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I am trying to insert a little over 6.5 million elements(ints) in an stl set. Here is the code:

set<int> s;
cout << s.max_size() << endl;
for(int i = 0; i < T.MULT * T.MAXP; i++) {

T.MULT is 10; T.MAXP is 666013.

a is an array - statically allocated - (int a[T.MULT * T.MAXP];) that contains distinct elements.

After about 4.6 million elements s.insert() throws a bad_alloc exception. The resource monitor available on Windows 7 says I have 3 GB free memory left. What am I doing wrong? Why can't STL set allocate the memory?

Edit: Here is the full code:

Edit2: apparently the inserted elements might not be distinct after all, but that should not be a problem.

Edit3: Here is a simplified version of the code:

share|improve this question
What does the task manager report for the working set of your process? Is your code being compiled as 32 or 64 bit code? – Matteo Italia Mar 18 '13 at 13:13
Most likely, you're running out of process virtual memory. What platform is this? – David Schwartz Mar 18 '13 at 13:13
Show what a is. – Kerrek SB Mar 18 '13 at 13:13
@JoachimPileborg: There's no need for a big chunk with a std::set, you only need enough size for the node. – Xeo Mar 18 '13 at 13:15
Please show a short, self-contained, compilable example and state exactly what tools you are using (compiler, version, target machine, operating system, et cetera). It may be that something else in your program is interfering with this code. I was able to compile and execute it without problem on OS X (after replacing T.MULT and T.MAXP with numerals and defining a). – Eric Postpischil Mar 18 '13 at 13:18

The problem actually lies in the fact that you statically allocated the array A with more than 6.5 million elements, which corrupts your program stack space. If you allocate the array on the heap, it actually works. I did some code change based on your description, it worked fine.

int *A = new int[T.MULT * T.MAXP];
for (int i= 0; i <  T.MULT * T.MAXP; ++i)
    A[i] = i; //for simplicity purpose, your array may have different elem. values

set<int> s;
for (int i = 0; i <  T.MULT * T.MAXP; ++i )

cout << s.size();

set<int>::iterator iter;
int count = 0;
for (iter = s.begin(); iter != s.end(); ++ iter)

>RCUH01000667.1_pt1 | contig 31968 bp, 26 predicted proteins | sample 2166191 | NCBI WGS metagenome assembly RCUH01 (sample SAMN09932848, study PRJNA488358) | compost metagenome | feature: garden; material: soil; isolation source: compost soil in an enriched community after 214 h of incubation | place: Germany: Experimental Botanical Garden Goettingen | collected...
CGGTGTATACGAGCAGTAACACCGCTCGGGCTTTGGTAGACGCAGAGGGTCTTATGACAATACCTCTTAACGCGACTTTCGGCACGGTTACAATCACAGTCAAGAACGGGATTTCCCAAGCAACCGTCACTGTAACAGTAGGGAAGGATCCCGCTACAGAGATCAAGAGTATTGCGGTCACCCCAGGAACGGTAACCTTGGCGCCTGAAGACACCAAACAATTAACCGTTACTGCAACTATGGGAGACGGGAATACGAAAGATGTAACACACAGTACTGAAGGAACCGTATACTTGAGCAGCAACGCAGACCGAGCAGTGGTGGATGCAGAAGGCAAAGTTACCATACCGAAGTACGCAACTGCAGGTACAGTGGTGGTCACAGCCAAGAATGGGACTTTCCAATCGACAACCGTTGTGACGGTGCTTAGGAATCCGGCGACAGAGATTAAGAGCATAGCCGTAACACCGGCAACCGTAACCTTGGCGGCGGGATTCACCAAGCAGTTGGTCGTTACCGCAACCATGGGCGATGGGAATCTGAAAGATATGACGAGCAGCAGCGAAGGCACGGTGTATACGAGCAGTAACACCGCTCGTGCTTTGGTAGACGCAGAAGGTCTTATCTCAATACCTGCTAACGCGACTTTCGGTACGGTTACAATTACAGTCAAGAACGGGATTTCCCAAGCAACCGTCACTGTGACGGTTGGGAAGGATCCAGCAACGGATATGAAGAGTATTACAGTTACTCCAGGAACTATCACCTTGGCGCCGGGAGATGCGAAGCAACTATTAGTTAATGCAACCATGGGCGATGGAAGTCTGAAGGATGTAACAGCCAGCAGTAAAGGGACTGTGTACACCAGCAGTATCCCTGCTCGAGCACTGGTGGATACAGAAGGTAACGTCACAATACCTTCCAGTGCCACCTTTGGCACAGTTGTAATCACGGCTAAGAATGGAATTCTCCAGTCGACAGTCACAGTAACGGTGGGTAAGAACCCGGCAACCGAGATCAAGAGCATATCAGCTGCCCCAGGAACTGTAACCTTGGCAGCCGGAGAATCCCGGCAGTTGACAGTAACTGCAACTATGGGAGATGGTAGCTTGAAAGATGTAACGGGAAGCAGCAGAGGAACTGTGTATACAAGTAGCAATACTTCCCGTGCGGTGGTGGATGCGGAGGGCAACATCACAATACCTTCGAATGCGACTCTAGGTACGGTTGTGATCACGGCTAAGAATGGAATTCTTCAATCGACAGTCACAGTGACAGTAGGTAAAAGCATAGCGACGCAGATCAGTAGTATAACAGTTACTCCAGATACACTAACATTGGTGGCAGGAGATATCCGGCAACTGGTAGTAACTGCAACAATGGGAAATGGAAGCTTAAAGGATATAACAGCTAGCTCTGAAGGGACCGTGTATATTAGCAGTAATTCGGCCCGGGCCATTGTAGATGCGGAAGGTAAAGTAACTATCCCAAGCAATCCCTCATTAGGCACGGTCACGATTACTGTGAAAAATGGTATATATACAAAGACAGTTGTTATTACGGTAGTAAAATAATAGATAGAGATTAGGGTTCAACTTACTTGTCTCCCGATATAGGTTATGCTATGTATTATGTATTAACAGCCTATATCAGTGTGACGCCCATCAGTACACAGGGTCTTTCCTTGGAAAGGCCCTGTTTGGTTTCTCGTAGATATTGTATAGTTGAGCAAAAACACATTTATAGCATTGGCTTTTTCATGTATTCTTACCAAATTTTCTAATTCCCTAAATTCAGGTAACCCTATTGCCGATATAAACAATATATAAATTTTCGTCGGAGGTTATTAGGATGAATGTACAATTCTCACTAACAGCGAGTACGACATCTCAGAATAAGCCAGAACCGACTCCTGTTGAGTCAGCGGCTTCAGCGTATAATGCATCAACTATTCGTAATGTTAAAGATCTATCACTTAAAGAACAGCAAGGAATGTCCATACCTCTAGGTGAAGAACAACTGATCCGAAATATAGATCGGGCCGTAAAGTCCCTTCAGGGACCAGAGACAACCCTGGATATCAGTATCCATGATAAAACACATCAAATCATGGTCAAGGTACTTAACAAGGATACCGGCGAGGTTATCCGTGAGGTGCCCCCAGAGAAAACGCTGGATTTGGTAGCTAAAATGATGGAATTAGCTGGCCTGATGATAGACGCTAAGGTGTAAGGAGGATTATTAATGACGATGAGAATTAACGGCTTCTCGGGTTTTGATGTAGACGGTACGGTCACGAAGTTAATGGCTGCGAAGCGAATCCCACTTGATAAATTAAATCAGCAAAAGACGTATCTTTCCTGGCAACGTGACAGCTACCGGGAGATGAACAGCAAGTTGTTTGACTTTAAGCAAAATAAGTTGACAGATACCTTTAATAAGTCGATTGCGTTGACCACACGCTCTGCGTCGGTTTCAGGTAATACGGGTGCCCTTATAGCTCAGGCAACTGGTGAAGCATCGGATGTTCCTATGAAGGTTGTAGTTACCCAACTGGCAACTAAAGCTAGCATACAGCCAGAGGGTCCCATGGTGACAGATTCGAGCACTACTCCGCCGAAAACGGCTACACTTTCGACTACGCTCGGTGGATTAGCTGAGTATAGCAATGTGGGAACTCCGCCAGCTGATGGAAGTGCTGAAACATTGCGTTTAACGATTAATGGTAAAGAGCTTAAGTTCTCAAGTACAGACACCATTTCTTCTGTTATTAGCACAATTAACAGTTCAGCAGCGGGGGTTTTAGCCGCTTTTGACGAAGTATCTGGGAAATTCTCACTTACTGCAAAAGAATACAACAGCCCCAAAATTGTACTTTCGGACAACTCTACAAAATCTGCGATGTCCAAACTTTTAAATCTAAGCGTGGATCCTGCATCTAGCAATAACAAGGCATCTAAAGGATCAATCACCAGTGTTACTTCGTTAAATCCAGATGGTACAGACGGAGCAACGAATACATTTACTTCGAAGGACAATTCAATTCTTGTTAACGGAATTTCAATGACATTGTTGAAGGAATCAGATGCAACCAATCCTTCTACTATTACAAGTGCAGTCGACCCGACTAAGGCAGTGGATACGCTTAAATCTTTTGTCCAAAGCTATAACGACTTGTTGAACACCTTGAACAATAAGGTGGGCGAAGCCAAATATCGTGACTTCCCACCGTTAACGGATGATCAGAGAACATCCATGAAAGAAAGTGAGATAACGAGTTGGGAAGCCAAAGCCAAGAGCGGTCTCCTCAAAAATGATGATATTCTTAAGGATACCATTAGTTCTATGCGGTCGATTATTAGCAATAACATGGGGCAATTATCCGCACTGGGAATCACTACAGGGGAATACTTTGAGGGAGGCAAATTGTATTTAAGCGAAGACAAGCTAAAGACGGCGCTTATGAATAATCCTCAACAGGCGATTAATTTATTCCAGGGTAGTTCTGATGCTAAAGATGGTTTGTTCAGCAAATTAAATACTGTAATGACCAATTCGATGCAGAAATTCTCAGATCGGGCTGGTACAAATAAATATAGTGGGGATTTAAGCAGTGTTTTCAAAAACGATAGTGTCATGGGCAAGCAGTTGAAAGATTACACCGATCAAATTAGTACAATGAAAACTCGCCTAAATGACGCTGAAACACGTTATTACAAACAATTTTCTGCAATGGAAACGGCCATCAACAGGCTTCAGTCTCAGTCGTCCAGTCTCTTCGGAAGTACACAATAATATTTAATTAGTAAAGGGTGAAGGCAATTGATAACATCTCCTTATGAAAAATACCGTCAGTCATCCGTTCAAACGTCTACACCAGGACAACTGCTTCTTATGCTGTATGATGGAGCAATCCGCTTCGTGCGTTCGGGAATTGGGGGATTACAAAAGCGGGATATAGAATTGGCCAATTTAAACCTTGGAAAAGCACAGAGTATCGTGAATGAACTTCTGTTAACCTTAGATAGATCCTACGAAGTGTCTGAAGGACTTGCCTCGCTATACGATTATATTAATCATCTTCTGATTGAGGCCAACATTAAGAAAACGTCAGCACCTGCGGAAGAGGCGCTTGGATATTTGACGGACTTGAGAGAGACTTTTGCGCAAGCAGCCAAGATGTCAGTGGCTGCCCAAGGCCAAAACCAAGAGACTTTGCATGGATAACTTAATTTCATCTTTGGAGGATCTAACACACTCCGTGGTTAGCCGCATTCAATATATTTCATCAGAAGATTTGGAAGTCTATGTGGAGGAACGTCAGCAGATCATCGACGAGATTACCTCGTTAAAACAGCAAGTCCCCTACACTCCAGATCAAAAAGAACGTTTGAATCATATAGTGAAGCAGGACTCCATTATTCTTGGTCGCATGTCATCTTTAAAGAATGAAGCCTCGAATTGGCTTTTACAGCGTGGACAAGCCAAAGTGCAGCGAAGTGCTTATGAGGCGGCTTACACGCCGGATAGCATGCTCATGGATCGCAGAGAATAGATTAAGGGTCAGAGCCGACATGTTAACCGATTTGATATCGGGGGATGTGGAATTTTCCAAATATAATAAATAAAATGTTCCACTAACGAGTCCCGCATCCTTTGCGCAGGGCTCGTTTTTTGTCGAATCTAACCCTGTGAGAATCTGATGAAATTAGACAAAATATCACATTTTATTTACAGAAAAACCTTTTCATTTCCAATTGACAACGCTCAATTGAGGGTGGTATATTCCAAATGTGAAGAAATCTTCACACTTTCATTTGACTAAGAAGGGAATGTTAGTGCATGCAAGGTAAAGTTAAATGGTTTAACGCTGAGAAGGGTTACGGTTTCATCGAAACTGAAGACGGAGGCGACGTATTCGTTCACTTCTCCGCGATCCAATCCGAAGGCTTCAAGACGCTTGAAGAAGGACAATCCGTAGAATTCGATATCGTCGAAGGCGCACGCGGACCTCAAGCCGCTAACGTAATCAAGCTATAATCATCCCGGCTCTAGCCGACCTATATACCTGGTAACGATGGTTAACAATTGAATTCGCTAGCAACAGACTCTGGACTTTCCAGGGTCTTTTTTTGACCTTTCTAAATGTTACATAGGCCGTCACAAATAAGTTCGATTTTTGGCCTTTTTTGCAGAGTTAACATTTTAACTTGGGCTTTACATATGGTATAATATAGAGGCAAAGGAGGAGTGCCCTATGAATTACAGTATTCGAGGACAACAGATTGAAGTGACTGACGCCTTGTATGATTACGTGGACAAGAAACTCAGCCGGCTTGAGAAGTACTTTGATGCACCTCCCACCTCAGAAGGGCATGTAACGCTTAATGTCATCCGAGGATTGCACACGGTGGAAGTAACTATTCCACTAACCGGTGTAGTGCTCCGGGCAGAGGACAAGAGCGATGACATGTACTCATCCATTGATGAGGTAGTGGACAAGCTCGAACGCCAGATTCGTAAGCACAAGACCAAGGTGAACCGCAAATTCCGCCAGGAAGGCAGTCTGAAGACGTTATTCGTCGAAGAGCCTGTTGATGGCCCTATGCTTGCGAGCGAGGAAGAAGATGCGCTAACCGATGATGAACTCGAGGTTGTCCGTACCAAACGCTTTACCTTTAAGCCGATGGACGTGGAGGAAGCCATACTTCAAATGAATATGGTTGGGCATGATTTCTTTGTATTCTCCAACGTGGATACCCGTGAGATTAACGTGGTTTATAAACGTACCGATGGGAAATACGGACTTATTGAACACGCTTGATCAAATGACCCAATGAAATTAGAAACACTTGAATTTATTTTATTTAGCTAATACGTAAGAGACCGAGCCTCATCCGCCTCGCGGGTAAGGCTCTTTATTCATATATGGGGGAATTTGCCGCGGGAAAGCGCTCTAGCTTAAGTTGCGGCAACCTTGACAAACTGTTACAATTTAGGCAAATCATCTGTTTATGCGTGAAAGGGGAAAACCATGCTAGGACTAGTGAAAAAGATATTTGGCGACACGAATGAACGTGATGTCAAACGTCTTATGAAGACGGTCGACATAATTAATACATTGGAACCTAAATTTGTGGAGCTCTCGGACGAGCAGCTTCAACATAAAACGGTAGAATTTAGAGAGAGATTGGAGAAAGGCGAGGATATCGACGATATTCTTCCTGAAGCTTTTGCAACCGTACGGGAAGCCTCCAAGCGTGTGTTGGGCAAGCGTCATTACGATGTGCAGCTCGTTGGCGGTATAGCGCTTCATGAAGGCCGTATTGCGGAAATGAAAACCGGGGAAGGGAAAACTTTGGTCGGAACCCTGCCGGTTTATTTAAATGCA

cout << *iter << " ";
    count ++;
    if (count == 100)
        cout <<endl;
        count = 0;

delete [] A;

return 0;

It worked perfectly fine with both vector and set. It can print all those 6.6 million elements on the screen.

As other posts indicated, you may also want to try STXXL if you have interest.

share|improve this answer
Aren't global, statically declared arrays allocated on the heap? – MciprianM Mar 18 '13 at 14:08
You mean a is a global array? You can dynamically allocate the array then pass the array as a parameter whenever it is needed, which should be trivial. Meanwhile, it is not good practice to use global variables IMHO. – taocp Mar 18 '13 at 14:17

You might want to take a look at STXXL.

share|improve this answer

While I can't answer your question directly, I think it is more efficient to store your data in a std::vector, sort it, and then use std::binary_search to test for the existence of the item. Storage in a std::set is relatively expensive compared to that of std::vector. That's because there is some overhead when storing each element.

As an example, here's how you could do it. This sorts the static array.

bool existence=std::binary_search(a,a+(T.MULT*T.MAXP),3);

Fast and easy.

share|improve this answer
not forgetting he already stores it in an array anyway (and the stl algortithms can operate on that just as easily as in a vector). – gbjbaanb Mar 18 '13 at 13:26
true enough, i was assuming the static allocation's ordering needed to be preserved but that seems unlikely now that i think about it again. – Eric Johnson Mar 18 '13 at 13:36
the main problem is actually that a is statically allocated, which corrupts stack space, if a is dynamically allocated, it actually works fine with both set and vectors. BTW: what are the "some overhead" when set stores each element? because it maintains elements in sorted order? – taocp Mar 18 '13 at 13:56
It seems unlikely that it is causing stack corruption. It's only 6.4m ints which is around 25 MB. No? And I wouldn't expect that to bump into the stack space. As for set's per element cost, remember it is likely using a red/black tree type implementation. Two pointers (left and right child) and a color flag would be an additional 17 bytes per element. Ouch! – Eric Johnson Mar 18 '13 at 14:28

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